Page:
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The Uniform Act and Transportation Enhancements

DOT Logo Memorandum
U.S. Department of Transportation
Federal Highway Administration

Subject: INFORMATION: The Uniform Act and
Transportation Enhancements
Date: November 1, 1996

From: Associate Administrator for
Program Development
Reply to: HRE-01

To: Regional Administrators

 

New Federal-aid program partners, such as transportation enhancement sponsors, often view the Uniform Act as a complex set of requirements, though with an important purpose - to protect the rights of property owners and ensure equitable treatment for displaced persons. In order to relieve some of the concern about the complexity, we want to highlight the simplified acquisition procedures available under the Uniform Act regulations. The regulations [49 CFR 24. 1 01 (a)(2)] specifically allow so-called "voluntary transactions" by entities that lack condemnation authority, such as non-profit organizations.

The government-wide Uniform Act regulations have contained voluntary transaction provisions since 1989 in order to accommodate the program needs of other Federal agencies. For example, the property needs of many Department of the Interior (DOI) programs do not rely on invoking eminent domain authority, which typically is a necessary option in the highway program where project alignment dictates specific parcels. Many, if not most, Federal-aid transportation enhancement activities are quite similar to these DOI acquisitions. Although they were not initially thought of in terms of the Federal-aid highway program, voluntary transaction procedures clearly can be used to reduce the complexity of acquisitions, especially in certain transportation enhancement situations.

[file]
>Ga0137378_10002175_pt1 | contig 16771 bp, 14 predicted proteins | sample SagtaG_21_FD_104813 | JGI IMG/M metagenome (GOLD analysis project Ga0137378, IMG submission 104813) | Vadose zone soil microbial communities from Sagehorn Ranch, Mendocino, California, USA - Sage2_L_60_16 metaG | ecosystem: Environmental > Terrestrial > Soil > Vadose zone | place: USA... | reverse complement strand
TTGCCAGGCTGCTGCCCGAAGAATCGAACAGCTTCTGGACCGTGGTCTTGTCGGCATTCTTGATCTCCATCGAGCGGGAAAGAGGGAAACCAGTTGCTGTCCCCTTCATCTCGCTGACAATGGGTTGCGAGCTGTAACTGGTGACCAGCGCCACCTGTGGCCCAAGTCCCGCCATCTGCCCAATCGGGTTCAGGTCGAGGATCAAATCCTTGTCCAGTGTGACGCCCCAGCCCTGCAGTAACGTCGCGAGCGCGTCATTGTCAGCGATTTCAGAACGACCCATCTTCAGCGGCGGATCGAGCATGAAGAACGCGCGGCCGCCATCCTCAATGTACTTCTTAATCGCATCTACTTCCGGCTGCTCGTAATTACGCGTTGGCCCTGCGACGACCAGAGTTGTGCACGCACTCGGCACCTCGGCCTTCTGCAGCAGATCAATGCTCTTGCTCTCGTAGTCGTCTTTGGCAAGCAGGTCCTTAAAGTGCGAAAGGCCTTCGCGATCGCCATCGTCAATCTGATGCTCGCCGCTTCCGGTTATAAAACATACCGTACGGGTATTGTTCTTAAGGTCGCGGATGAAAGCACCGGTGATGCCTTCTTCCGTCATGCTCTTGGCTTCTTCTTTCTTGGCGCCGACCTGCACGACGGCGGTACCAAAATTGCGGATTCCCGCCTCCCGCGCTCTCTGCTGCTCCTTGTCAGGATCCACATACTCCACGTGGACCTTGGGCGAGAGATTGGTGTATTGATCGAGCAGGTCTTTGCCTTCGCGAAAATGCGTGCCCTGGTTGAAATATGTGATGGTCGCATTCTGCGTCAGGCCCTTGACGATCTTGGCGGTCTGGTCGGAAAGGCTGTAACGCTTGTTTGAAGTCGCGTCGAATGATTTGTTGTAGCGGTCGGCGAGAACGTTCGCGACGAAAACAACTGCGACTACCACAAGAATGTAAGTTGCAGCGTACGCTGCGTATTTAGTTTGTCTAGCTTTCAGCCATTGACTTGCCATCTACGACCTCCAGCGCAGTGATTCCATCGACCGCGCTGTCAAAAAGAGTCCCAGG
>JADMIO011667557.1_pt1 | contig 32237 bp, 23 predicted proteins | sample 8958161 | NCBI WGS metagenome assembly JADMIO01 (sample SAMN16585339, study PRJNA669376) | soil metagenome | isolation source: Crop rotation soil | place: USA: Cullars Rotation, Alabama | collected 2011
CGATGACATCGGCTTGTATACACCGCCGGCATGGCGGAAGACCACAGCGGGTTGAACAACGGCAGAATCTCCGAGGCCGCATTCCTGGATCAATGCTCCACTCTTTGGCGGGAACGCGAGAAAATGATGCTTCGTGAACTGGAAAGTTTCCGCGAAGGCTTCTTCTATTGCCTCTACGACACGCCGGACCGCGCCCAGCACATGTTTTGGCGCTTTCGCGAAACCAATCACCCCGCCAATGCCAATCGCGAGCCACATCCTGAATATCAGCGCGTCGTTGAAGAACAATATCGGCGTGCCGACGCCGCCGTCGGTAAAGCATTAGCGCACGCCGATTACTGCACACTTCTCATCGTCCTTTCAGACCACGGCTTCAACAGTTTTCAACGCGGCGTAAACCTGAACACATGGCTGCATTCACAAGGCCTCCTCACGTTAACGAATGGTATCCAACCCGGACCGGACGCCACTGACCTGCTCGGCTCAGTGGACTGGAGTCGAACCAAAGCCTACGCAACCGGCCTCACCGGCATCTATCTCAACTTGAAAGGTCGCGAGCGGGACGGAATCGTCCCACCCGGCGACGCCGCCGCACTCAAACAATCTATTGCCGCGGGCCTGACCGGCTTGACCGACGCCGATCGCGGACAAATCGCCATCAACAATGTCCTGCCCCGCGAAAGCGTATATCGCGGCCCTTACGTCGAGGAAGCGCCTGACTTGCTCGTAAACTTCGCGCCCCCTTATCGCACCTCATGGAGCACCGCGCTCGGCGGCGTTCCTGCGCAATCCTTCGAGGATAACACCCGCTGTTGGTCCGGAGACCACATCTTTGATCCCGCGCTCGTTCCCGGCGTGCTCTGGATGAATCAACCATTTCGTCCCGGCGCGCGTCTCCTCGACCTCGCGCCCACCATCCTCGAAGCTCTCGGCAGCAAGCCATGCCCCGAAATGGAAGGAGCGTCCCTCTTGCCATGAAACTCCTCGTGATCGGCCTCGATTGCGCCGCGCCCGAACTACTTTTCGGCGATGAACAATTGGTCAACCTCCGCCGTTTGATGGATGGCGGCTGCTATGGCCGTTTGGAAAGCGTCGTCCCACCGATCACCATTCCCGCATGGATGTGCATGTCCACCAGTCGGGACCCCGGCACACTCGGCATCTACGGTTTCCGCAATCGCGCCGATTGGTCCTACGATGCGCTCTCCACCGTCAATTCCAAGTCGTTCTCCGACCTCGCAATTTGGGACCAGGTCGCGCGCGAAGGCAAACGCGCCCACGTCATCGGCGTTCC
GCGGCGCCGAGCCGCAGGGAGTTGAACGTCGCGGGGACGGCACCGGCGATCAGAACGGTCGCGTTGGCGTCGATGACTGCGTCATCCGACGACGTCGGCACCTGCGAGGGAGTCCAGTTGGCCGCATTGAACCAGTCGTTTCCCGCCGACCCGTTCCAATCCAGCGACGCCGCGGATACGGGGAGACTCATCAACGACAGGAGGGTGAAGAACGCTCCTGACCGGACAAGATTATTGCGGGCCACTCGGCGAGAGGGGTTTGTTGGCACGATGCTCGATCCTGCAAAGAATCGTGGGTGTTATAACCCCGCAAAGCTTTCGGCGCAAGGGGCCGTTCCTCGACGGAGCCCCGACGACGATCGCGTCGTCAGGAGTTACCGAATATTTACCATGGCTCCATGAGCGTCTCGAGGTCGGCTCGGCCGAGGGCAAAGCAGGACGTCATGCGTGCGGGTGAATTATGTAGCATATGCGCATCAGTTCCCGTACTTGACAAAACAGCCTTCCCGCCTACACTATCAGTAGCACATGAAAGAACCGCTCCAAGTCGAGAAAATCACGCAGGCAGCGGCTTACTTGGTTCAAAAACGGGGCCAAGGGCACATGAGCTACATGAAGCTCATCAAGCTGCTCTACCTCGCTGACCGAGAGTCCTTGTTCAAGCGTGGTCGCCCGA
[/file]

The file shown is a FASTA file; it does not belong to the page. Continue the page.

Voluntary transaction procedures may be used by a private entity if the acquisition--and this is the key--is, indeed, voluntary. Voluntary means that the owner is informed in writing by the private entity acquiring the property that it is unable to acquire the property if negotiations fail. In other words the potential buyer must convey clearly its intention to "walk away" if the owner does not agree to sell the property. When this condition is met, the acquiring entity then needs only to provide the owner with an estimate of the fair market value of the property. When these two conditions are met, no other Uniform Act requirements apply to the owner. If there are any tenants on the property, they remain eligible for relocation assistance as if they were displaced under the threat of condemnation.

Federal-aid transportation enhancements embody the new partnerships we are striving to build under ISTEA and our strategic plan. We encourage you to ensure Division office staff and State partners are fully aware of the voluntary transaction procedures and encourage their use in acquiring property for transportation enhancements wherever appropriate.

Thomas Ptak

Updated: 01/11/2012
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